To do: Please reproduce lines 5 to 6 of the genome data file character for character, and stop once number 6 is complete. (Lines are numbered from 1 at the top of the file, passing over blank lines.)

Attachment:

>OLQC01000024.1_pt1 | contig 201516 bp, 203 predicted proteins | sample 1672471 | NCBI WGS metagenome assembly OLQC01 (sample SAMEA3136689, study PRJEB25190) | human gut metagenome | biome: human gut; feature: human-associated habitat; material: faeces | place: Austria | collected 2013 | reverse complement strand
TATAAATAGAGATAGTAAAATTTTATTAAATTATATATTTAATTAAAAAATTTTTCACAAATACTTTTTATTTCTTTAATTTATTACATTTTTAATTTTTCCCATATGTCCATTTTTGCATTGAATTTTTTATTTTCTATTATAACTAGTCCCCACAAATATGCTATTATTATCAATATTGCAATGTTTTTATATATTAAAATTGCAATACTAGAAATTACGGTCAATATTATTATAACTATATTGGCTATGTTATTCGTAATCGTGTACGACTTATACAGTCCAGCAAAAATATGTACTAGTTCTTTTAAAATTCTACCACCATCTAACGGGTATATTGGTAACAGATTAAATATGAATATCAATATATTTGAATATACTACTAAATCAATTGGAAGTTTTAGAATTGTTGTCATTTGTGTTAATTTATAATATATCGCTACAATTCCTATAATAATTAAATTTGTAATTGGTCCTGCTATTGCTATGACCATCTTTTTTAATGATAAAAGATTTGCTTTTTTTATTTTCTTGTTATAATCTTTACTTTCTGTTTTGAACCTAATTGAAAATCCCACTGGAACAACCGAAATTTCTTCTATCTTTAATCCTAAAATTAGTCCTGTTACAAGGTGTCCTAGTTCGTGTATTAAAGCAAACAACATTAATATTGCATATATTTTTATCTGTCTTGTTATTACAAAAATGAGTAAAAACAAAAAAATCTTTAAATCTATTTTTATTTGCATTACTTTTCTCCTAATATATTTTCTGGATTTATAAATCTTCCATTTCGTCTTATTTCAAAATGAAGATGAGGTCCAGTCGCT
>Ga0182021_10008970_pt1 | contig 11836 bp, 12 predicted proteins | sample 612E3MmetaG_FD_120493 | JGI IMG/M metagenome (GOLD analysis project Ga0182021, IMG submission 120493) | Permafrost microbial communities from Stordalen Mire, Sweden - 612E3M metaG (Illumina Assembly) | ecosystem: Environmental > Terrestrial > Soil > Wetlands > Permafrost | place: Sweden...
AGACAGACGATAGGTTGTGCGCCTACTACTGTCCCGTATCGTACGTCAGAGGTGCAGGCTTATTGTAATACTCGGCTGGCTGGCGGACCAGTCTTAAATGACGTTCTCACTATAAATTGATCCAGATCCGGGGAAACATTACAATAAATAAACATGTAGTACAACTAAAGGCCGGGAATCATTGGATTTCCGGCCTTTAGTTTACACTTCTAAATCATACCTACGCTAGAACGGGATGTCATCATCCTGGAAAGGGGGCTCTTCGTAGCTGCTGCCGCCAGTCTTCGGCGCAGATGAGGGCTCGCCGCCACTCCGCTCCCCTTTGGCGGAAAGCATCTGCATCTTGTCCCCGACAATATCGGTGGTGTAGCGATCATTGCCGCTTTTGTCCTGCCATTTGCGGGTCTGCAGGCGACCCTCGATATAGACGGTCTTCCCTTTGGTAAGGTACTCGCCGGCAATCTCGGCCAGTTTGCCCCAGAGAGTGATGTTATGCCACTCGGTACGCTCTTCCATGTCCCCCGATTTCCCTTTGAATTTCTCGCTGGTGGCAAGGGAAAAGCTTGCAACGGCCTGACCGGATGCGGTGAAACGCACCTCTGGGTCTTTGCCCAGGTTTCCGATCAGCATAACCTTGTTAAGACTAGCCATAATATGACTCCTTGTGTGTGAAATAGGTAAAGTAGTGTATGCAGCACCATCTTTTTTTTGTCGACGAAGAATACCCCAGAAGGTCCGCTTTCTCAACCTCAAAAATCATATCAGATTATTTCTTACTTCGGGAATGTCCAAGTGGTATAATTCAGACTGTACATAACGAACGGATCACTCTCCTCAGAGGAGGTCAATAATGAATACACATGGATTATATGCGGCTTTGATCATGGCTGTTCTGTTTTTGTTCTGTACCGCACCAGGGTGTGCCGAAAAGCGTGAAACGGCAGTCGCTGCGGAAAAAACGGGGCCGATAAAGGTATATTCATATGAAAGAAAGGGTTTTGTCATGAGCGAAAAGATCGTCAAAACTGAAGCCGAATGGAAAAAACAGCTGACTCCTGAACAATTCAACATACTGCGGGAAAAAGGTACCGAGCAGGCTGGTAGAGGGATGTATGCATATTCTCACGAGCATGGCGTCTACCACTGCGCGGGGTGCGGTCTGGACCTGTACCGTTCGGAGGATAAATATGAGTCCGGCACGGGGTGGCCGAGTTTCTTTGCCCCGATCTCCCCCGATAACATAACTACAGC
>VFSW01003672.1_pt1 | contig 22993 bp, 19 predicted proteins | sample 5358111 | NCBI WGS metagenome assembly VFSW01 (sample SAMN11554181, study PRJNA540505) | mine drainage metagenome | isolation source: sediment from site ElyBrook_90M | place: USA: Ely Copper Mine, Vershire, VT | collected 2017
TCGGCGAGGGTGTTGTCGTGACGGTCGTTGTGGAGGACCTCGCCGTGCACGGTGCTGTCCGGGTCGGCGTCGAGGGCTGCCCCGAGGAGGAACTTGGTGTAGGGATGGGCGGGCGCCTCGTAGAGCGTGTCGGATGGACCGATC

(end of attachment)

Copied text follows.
>VFSW01003672.1_pt1 | contig 22993 bp, 19 predicted proteins | sample 5358111 | NCBI WGS metagenome assembly VFSW01 (sample SAMN11554181, study PRJNA540505) | mine drainage metagenome | isolation source: sediment from site ElyBrook_90M | place: USA: Ely Copper Mine, Vershire, VT | collected 2017
TCGGCGAGGGTGTTGTCGTGACGGTCGTTGTGGAGGACCTCGCCGTGCACGGTGCTGTCCGGGTCGGCGTCGAGGGCTGCCCCGAGGAGGAACTTGGTGTAGGGATGGGCGGGCGCCTCGTAGAGCGTGTCGGATGGACCGATC